# SNP set association analysis for genome-wide association studies.

**ABSTRACT** Genome-wide association study (GWAS) is a promising approach for identifying common genetic variants of the diseases on the basis of millions of single nucleotide polymorphisms (SNPs). In order to avoid low power caused by overmuch correction for multiple comparisons in single locus association study, some methods have been proposed by grouping SNPs together into a SNP set based on genomic features, then testing the joint effect of the SNP set. We compare the performances of principal component analysis (PCA), supervised principal component analysis (SPCA), kernel principal component analysis (KPCA), and sliced inverse regression (SIR). Simulated SNP sets are generated under scenarios of 0, 1 and ≥2 causal SNPs model. Our simulation results show that all of these methods can control the type I error at the nominal significance level. SPCA is always more powerful than the other methods at different settings of linkage disequilibrium structures and minor allele frequency of the simulated datasets. We also apply these four methods to a real GWAS of non-small cell lung cancer (NSCLC) in Han Chinese population.

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- William F Dove, Alexandra Shedlovsky, Linda Clipson, James M Amos-Landgraf, Richard B Halberg, Kathleen J Krentz, Frederick J Boehm, Michael A Newton, David J Adams, Thomas M Keane[Show abstract] [Hide abstract]

**ABSTRACT:**A central goal in the analysis of complex traits is to identify genes that modify a phenotype. Modifiers of a cancer phenotype may act either intrinsically or extrinsically on the salient cell lineage. Germline point mutagenesis by ethylnitrosourea can provide alleles for a gene of interest that include loss-, gain-, or alteration-of-function. Unlike strain polymorphisms, point mutations with heterozygous quantitative phenotypes are detectable in both essential and non-essential genes, and are unlinked from other variants that might confound their identification and analysis. This report analyzes strategies seeking quantitative mutational modifiers of Apc(Min) in the mouse. To identify a quantitative modifier of a phenotype of interest, a cluster of test progeny is needed. The cluster size can be increased as necessary for statistical significance if the founder is a male whose sperm is cryopreserved. A second critical element in this identification is a mapping panel free of polymorphic modifiers of the phenotype, to enable low-resolution mapping followed by targeted resequencing to identify the causative mutation. Here, we describe the development of a panel of six "isogenic mapping partner lines" for C57BL/6J, carrying single-nucleotide markers introduced by mutagenesis. One such derivative, B6.SNVg, shown to be phenotypically neutral in combination with Apc(Min), is an appropriate mapping partner to locate induced mutant modifiers of the Apc(Min) phenotype. The evolved strategy can complement four current major initiatives in the genetic analysis of complex systems: the Genome-wide Association Study; the Collaborative Cross; the Knockout Mouse Project; and The Cancer Genome Atlas.G3-Genes Genomes Genetics 04/2014; · 2.51 Impact Factor

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SNP Set Association Analysis for Genome-Wide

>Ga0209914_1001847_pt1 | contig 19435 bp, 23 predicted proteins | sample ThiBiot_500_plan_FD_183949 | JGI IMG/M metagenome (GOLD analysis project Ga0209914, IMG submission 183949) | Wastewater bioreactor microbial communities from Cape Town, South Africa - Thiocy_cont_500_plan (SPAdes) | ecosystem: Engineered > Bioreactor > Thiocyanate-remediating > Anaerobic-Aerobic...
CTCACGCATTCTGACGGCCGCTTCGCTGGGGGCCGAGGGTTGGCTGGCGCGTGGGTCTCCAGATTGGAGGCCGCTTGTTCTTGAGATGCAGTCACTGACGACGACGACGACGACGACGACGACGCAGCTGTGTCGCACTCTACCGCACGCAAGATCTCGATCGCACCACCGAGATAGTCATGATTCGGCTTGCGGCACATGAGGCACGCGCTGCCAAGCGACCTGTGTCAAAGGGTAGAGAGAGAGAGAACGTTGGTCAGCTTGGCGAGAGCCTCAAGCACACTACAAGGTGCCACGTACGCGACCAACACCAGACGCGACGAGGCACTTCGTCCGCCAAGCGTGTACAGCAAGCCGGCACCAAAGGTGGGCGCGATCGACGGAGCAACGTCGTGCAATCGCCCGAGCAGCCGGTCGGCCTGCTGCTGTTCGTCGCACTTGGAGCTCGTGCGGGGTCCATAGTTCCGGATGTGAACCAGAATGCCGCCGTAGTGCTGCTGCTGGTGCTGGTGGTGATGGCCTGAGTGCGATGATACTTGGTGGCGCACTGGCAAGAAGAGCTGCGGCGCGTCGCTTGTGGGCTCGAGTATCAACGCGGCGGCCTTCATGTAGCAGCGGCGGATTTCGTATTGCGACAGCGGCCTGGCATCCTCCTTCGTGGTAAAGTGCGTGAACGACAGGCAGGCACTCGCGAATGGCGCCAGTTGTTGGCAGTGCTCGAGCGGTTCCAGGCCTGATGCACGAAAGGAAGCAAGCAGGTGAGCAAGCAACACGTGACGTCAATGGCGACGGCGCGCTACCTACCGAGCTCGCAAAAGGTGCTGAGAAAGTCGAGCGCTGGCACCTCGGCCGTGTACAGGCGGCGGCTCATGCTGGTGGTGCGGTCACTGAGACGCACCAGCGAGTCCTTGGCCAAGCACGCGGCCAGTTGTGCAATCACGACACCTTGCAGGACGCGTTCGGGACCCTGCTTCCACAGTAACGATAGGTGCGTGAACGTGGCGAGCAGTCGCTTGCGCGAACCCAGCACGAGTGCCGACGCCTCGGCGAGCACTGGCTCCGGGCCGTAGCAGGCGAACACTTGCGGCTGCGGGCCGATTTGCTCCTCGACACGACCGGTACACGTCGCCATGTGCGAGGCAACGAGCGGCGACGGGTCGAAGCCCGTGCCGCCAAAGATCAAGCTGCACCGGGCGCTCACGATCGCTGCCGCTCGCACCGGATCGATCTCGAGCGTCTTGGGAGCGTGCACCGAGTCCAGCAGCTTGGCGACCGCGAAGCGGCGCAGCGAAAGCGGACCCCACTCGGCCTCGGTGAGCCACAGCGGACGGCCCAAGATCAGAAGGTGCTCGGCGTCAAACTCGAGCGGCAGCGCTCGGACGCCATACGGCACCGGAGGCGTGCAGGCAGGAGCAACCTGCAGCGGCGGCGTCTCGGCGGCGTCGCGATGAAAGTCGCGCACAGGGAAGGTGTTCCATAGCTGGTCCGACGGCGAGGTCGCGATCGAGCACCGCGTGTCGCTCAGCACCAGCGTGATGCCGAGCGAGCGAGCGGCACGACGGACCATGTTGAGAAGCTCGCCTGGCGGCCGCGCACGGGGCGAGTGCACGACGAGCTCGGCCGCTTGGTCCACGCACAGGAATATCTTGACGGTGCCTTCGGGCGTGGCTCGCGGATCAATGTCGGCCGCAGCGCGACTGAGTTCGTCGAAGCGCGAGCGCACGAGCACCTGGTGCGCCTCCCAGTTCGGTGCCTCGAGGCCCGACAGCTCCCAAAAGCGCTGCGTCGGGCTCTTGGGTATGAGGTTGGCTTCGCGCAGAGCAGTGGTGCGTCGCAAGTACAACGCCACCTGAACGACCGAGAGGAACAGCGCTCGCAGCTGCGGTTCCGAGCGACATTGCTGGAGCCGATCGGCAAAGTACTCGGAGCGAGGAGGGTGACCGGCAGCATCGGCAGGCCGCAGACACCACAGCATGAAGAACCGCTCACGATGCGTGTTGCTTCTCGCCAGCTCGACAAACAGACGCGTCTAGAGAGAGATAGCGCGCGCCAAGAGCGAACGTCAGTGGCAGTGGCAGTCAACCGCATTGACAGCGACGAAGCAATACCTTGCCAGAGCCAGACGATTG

Association Studies

Min Cai1, Hui Dai1, Yongyong Qiu1, Yang Zhao1, Ruyang Zhang1, Minjie Chu1, Juncheng Dai1,

Zhibin Hu1,2,3, Hongbing Shen1,2,3, Feng Chen1*

1Department of Epidemiology and Biostatistics, School of Public Health, Nanjing Medical University, Nanjing, China, 2Section of Clinical Epidemiology, Jiangsu Key

Laboratory of Cancer Biomarkers, Prevention and Treatment, Cancer Center, Nanjing Medical University, Nanjing, China, 3State Key Laboratory of Reproductive Medicine,

Nanjing Medical University, Nanjing, China

Abstract

Genome-wide association study (GWAS) is a promising approach for identifying common genetic variants of the diseases on

the basis of millions of single nucleotide polymorphisms (SNPs). In order to avoid low power caused by overmuch correction

for multiple comparisons in single locus association study, some methods have been proposed by grouping SNPs together

into a SNP set based on genomic features, then testing the joint effect of the SNP set. We compare the performances of

principal component analysis (PCA), supervised principal component analysis (SPCA), kernel principal component analysis

(KPCA), and sliced inverse regression (SIR). Simulated SNP sets are generated under scenarios of 0, 1 and $2 causal SNPs

model. Our simulation results show that all of these methods can control the type I error at the nominal significance level.

SPCA is always more powerful than the other methods at different settings of linkage disequilibrium structures and minor

allele frequency of the simulated datasets. We also apply these four methods to a real GWAS of non-small cell lung cancer

(NSCLC) in Han Chinese population

Citation: Cai M, Dai H, Qiu Y, Zhao Y, Zhang R, et al. (2013) SNP Set Association Analysis for Genome-Wide Association Studies. PLoS ONE 8(5): e62495.

doi:10.1371/journal.pone.0062495

Editor: Lin Chen, The University of Chicago, United States of America

Received November 23, 2012; Accepted March 22, 2013; Published May 3, 2013

Copyright: ? 2013 Cai et al. This is an open-access article distributed under the terms of the Creative Commons Attribution License, which permits unrestricted

use, distribution, and reproduction in any medium, provided the original author and source are credited.

Funding: This work was supported by the National Natural Science Foundation of China (grant numbers 81072389 to FC, 30901232 to YZ), Key Grant of Natural

Science Foundation of the Jiangsu Higher Education Institutions of China (11KJA330001 and 10KJA33034), the Research Fund for the Doctoral Program of Higher